But for now, he’s in a holding pattern — one exacerbated, in part, by the COVID-19 pandemic, which has ushered in a new level of anxiety for many patients with underlying conditions. Like Rangel, they are now confronting a cascade of delayed surgeries, while also weighing hard choices between risking exposure to the virus or further putting off important, at times lifesaving, health actions.

Rangel was scheduled to have a parathyroid gland removal at Los Angeles County-USC Medical Center in mid-December, a procedure that will help alleviate his severe bone pain and improve his quality of life as he continues to await a transplant surgery. But the procedure ultimately had to be postponed because he got an infection in his abdominal wall a few days before the scheduled surgery.

When he asked about rescheduling, the hospital said it would get him back on the surgery schedule as soon as it could but warned him to expect delays — facilities and staff were being stretched to their limits, and some procedures had to be pushed back a bit.

“Because of COVID,” they told him.

Throughout the pandemic, health officials have pleaded with the public, reminding them that by wearing masks and staying at home they’re doing their part to prevent hospital overcrowding — a scenario that could quickly become catastrophic, officials warned, forcing doctors to make devastating moral and medical calculations about who would get lifesaving care.

Still, hospitals in some parts of the nation, including Los Angeles, have teetered dangerously close to such situations, and to avoid severe rationing in ICUs, hospitals have turned to another form of triage: They began postponing elective and non-emergency surgeries.

It was a best-of-hard-options choice, many health care experts agreed — a necessary step for conserving critical resources such as ventilators and oxygen, as well as a way to free up doctors and nurses who were being stretched increasingly thin.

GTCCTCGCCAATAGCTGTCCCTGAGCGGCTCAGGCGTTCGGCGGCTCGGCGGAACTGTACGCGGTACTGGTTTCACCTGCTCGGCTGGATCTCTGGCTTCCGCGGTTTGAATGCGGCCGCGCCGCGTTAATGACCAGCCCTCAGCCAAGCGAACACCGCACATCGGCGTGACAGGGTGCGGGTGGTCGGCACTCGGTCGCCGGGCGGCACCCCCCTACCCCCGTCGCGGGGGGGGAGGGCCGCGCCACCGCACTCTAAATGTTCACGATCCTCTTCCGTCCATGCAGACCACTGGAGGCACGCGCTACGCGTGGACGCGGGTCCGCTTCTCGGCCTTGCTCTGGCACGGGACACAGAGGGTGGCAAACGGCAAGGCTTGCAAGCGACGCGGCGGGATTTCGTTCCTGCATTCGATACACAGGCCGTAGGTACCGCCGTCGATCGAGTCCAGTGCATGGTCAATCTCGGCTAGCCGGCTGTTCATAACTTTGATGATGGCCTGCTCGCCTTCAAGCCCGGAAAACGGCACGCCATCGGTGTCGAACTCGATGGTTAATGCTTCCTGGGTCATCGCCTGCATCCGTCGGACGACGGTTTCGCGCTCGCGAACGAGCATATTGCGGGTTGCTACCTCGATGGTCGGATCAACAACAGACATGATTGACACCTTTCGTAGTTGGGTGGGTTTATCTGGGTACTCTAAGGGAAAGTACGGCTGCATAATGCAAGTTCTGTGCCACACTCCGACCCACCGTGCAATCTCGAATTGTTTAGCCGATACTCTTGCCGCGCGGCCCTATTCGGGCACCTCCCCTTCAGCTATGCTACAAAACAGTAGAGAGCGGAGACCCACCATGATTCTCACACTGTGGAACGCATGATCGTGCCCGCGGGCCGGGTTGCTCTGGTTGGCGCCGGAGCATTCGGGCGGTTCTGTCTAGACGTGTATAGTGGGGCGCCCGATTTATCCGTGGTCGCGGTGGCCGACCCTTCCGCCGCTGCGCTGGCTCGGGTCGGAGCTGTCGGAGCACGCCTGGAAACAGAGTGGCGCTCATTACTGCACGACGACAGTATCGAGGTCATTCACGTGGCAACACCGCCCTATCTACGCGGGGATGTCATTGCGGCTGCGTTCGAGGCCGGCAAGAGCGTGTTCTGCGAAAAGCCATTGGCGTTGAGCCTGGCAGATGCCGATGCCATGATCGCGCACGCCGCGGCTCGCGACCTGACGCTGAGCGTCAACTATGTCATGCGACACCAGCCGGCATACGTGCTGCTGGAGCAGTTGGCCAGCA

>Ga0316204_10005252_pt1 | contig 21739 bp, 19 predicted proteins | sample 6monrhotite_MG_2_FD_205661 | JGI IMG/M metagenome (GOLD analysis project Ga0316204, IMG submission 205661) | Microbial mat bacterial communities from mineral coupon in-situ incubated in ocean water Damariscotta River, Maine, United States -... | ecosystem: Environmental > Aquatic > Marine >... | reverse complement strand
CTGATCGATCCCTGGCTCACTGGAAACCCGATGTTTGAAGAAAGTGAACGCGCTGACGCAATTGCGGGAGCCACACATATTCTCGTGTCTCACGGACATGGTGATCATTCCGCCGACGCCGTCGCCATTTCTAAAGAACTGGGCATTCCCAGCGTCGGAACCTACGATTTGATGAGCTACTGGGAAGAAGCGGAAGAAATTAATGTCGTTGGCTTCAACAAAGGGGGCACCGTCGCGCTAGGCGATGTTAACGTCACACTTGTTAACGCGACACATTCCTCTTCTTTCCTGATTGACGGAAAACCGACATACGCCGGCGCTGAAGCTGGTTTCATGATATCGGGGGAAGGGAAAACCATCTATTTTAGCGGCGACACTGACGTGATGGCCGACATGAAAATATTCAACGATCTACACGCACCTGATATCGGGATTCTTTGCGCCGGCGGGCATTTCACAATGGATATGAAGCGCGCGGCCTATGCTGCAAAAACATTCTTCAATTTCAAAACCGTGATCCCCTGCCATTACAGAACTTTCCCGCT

But deciding whether a procedure is truly elective and how long it can be pushed back without causing harm always involves a certain level of subjectivity, and the postponements, no matter the cause, often translate into stressful and scary delays for patients, particularly those with underlying health conditions.

Read the full story here.

Texas Rep. Ron Wright dies after battling COVID-19, cancer

Rep. Ron Wright, R-Texas, died Sunday after being hospitalized with COVID-19. Wright, 67, had also been receiving cancer treatment for years.

Ron Wright

U.S. Rep. Ron Wright, R-Texas, walks to a session during member-elect briefings and orientation on Capitol Hill in Washington, Thursday, Nov. 15, 2018. Wright died Sunday after a battle with COVID-19. Associated Press/Carolyn Kaster

“His wife Susan was by his side and he is now in the presence of their Lord and Savior,” a statement from his office said. “Over the past few years, Congressman Wright had kept a rigorous work schedule on the floor of the U.S. House of Representatives and at home in Texas’ Congressional District 6 while being treated for cancer. For the previous two weeks, Ron and Susan had been admitted to Baylor Hospital in Dallas after contracting COVID-19.”

Wright had announced on Jan. 21 that he tested positive for the coronavirus.

His office said the lawmaker will be “remembered as a constitutional conservative. He was a statesman, not an ideologue.”

“Despite years of painful, sometimes debilitating treatment for cancer, Ron never lacked the desire to get up and go to work, to motivate those around him, or to offer fatherly advice,” the statement added.

NRCC Chairman Tom Emmer said in a statement that Wright was a “dedicated public servant who devoted his life to bettering his community.”

Oakland is first airport to offer COVID test from vending machines

LOS ANGELES — Travelers passing through Oakland International Airport during the pandemic can now pick up a COVID-19 test like they would a bag of chips or a pair of headphones.

For about $150, travelers can buy DIY saliva-sampling tests from vending machine kiosks in each terminal.

“We realized that travelers are going through a tough time right now, especially as we all navigate this COVID pandemic,” said Roberto Bernardo, the Oakland airport’s spokesman. “We wanted to give travelers another option for testing.”

Oakland International is the first in the U.S. to sell COVID-19 tests in vending machines, airport officials said.

The sampling kits, from Wellness 4 Humanity, are designed so users can collect saliva samples at home and then mail them for testing. Results come within 48 hours of the shipment being received and are sent to a person’s phone, according to the product website. The cost of shipping and running the molecular test used to detect viral RNA is included in the price.